Clearly, there was pressure on mints and gum relative to COVID as a segment, but part of what you might be seeing is how frequently something scans versus high frequency, which can sometimes impact what distribution actually looks like. Sometimes, it’s there and not scanning.
We haven’t had any kind of material changes in our brands and portfolio broadly. We feel pretty good about our portfolio. It’s largely focused on Ice Breakers as a key brand, which has strong points of competitive differentiation in the product and does well in the brand. So, we’re feeling pretty good about where we are in distribution, overall, for us and our brands.
On seasonal sales:
Seasons will remain an important driver of our business in 2021.
[The year] 2020 proved how important seasonal celebrations and rituals are to consumers, how creative they are at finding new ways to enjoy them in a safe way, and how important our category and brands are to these celebrations.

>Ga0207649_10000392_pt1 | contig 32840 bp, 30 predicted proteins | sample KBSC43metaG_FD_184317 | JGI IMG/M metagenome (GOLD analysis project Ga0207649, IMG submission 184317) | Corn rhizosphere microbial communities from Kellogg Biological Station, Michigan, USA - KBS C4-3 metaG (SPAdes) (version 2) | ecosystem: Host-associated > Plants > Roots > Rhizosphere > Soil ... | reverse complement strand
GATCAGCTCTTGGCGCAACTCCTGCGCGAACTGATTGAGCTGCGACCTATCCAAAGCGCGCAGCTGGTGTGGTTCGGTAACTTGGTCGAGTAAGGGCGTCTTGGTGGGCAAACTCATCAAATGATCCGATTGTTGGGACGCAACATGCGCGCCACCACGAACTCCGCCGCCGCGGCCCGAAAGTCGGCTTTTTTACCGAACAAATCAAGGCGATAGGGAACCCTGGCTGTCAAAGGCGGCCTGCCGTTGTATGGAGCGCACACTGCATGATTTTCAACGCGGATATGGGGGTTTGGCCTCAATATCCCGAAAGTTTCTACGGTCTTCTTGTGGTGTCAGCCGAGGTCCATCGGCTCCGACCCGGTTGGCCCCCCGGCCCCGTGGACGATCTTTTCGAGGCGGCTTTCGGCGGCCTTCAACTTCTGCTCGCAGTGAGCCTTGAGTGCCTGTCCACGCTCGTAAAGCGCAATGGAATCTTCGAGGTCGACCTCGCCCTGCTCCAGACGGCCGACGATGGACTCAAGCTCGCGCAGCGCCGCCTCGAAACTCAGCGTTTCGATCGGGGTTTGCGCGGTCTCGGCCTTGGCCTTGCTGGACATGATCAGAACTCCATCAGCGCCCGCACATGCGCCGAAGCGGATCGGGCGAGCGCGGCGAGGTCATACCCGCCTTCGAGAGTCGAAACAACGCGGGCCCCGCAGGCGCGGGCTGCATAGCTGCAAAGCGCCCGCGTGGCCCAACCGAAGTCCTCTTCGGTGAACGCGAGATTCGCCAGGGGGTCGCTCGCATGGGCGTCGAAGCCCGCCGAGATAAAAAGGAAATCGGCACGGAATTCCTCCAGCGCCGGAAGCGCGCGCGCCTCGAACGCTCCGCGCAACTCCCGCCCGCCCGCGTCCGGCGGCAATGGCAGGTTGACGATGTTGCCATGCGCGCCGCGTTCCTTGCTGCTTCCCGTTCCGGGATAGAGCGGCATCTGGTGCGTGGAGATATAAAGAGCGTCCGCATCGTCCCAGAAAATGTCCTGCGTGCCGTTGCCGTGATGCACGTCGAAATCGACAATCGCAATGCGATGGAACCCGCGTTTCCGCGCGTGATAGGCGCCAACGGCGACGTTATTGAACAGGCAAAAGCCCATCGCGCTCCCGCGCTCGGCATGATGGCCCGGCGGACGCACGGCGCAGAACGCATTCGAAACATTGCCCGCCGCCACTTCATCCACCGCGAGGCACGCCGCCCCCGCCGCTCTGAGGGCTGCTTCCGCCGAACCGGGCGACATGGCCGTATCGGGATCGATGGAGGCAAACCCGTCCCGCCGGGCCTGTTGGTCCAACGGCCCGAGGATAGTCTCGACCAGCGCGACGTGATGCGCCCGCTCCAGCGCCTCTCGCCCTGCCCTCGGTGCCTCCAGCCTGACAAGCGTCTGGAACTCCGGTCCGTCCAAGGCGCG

We continued to leverage our strong consumer insights and deep category expertise to provide consumers with the right products and inspiration to celebrate the holidays in November and December. Our strong execution and tailored media helped drive sales increases across key occasions, from decorating, to baking, to stocking stuffers and gifts.
Hershey holiday retail sales grew 4.8 percent versus category growth of 0.7 percent, resulting in a seasonal market share gain of 117 basis points. We expect our strong portfolio of brands and advantaged supply chain execution will enable us to keep this momentum going for Valentine’s Day and Easter.
The most significant portion of our over-delivery in Q4 was seasons, it was probably about two-thirds of our over-delivery, and I would call it somewhat one-time in nature, if you think about it.
There were two parts to that.